At some point after becoming someone who rides her bike to work occasionally, I became a bike commuter. An every day, rain or shine, clipped-in-shoes, road-bike-riding commuter.
No more swapping stuff in and out of panniers—it’s always in the bag (now a cute one) if it’s riding season (which is at least 10 months of the year here, if you dress for the weather). Hassle factor gone.
The road bike and shoes were thanks to my sweet road-riding husband. When we started dating it was January, so my Costco special wasn’t much of an issue. When it got nice and we started riding some weekend distances, he was kind and patient. (I later learned that our pace is referred to as a recovery ride….)
Then he found my Specialized Dolce road bike and brought it home. Once I rode the 18-pound sweetie, I was hooked.
We loaded it up as a commuter with racks, lights, and fenders, which I suppose makes a “real roadie” cringe, but I’m not big on defining people as “real” riders or “not real”.
I can easily put in 10-20 miles a day riding from work at the Riverpoint Campus to meetings and errands everywhere from downtown to the Spokane Valley to the north side, or just my little 2.5 miles each way to and from work. (We moved and I’m a mile closer. Right after we moved, the city put in a bike lane a block from the house. I’ll just keep moving around town until we have a full bike network.)
When the snow gets too heavy (we had two crazy winters in a row), I ride the bus. (My road bike can’t take studded tires, and I worry about drivers sliding into me.)
But even in those years with crazy-deep snow, I was able to ride my bike every month of the year, finding days with open, dry roads in December, January, and February. I just don’t drive if I can help it.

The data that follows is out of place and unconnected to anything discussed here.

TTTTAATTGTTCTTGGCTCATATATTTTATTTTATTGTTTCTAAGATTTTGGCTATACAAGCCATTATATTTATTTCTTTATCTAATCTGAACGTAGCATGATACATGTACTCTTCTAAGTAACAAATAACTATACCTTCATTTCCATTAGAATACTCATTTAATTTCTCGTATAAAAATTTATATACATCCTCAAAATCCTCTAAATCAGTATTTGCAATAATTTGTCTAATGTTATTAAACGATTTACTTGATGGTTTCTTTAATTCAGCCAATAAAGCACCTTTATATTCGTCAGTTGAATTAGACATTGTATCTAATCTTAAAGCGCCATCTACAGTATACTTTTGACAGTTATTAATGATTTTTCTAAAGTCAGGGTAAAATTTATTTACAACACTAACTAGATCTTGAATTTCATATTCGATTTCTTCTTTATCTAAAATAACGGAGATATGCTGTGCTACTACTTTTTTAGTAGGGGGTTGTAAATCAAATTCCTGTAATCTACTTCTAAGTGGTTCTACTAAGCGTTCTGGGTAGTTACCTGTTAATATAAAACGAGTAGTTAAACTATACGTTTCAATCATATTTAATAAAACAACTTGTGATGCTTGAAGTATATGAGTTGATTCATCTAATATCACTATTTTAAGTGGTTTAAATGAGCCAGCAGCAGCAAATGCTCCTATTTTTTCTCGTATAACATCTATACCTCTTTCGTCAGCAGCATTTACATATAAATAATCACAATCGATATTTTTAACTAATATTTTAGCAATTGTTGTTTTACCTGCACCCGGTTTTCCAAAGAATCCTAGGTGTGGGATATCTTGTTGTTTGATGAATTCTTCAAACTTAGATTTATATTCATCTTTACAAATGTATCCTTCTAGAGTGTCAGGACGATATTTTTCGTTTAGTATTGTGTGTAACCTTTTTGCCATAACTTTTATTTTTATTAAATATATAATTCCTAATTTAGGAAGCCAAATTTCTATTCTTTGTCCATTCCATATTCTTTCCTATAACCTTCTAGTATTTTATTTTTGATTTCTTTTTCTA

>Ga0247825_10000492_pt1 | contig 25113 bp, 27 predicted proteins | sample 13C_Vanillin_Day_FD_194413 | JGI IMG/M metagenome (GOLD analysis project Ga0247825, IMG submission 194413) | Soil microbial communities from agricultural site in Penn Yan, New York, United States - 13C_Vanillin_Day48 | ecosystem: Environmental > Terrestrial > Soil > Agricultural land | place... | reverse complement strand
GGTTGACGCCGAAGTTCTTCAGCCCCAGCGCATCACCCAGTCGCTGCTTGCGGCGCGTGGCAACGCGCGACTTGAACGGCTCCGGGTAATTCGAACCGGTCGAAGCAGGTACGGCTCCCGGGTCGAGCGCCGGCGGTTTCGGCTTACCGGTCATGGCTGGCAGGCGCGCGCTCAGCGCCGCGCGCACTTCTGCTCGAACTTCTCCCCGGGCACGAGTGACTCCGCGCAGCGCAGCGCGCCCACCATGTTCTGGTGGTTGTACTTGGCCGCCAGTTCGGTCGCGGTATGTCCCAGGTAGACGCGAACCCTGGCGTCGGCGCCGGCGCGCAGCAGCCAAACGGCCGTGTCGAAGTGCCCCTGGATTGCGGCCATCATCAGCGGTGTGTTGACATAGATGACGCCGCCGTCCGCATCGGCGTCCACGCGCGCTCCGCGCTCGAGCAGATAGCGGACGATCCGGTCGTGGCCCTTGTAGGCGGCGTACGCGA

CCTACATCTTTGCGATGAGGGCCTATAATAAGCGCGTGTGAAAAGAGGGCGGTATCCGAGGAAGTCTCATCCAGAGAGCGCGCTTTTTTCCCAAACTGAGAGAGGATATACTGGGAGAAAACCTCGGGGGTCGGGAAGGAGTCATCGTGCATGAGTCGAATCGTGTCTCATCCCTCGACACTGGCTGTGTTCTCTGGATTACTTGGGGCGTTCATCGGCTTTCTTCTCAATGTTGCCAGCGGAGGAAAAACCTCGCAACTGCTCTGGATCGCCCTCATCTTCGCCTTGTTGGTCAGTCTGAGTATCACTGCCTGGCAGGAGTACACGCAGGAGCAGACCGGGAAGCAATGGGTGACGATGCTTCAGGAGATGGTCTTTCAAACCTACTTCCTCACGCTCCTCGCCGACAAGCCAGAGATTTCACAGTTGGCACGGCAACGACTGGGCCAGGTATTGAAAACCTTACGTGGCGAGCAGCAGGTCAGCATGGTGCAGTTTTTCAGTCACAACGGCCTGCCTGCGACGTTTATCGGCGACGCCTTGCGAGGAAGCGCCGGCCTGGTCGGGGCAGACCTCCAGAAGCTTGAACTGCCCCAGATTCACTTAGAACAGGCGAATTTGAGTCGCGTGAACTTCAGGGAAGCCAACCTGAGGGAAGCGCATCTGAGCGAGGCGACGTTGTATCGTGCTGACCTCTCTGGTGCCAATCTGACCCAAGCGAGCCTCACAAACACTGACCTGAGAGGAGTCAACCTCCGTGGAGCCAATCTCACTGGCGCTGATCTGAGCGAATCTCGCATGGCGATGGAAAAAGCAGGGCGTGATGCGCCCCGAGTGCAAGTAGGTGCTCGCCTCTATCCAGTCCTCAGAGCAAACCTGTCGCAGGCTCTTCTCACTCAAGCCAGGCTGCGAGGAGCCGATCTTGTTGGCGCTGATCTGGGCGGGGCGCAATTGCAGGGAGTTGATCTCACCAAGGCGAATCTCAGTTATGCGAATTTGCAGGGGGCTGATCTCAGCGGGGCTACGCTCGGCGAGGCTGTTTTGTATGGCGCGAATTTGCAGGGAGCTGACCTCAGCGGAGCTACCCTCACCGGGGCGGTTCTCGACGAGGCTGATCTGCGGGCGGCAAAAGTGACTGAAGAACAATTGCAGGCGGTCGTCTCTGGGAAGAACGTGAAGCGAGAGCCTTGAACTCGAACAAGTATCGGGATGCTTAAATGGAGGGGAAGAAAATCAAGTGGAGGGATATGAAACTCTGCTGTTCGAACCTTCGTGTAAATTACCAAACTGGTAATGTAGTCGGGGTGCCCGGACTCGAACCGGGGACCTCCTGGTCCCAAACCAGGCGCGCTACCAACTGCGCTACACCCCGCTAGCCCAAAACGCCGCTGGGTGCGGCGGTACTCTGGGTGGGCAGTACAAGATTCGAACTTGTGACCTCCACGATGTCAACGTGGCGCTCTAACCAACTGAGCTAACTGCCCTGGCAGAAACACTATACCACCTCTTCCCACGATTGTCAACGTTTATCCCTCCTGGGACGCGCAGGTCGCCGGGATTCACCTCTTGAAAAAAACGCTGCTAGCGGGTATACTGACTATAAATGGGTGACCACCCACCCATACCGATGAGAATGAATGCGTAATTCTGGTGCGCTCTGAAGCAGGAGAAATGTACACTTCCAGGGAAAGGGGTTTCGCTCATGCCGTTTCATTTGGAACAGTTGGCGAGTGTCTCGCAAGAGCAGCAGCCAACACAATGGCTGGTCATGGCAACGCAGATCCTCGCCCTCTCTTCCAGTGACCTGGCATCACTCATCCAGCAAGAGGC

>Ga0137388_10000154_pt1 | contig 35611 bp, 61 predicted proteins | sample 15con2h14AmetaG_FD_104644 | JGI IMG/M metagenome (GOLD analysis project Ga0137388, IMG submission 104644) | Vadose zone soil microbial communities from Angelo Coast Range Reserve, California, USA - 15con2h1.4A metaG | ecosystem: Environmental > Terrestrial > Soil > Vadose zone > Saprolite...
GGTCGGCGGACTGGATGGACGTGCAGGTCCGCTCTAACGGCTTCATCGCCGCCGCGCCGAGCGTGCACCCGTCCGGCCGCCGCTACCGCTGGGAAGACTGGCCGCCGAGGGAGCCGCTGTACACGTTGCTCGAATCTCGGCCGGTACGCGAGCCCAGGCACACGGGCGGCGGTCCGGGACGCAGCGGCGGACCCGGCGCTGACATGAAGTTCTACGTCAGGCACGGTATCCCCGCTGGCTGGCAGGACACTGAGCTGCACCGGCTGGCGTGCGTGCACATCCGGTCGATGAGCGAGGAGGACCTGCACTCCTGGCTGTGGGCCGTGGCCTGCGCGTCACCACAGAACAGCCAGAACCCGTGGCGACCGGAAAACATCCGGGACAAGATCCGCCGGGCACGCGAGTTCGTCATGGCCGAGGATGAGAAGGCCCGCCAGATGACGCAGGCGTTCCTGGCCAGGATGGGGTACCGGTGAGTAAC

Along the way I became a bike activist. I founded and chaired Spokane Bikes (formerly Bike to Work Spokane), served on the City of Spokane Bicycle Advisory Board, and on the leadership team of SmartRoutes Spokane (our participation in the Rails to Trails Conservancy 2010 Campaign). I joined the Bicycle Alliance of Washington and the League of American Bicyclists.
I also began adapting my wardrobe to make it easy to ride in everything in my closet.
I remind people that I don’t “use alternative transportation” when I bike or bus—I make a transportation choice. Each of us makes a choice every single day when we go out the door.
Choice #2: Hop on bike. Burn calories per mile instead of miles per gallon. Breathe fresh air. Greet neighbors. Smell flowers, green growing things, running water, roasting coffee, wonderful aromas from local restaurants. See–actually see–the architecture of local buildings. Arrive at work energized. When a midday meeting beckons, ride, lock bike to convenient signpost, walk in, sit down; you’re ready to go while the drivers circle the block.
Remember that feeling when you learned to ride a bike as a kid? Riding a bike meant freedom, independence, the ability to get somewhere under your own power instead of relying on others to supply the resources.
It still does. Wheeee!
- If you’re still an occasional rider, can you foresee going through more evolution to become an everyday commuter?
- If you’re an everyday commuter, would you ever go back?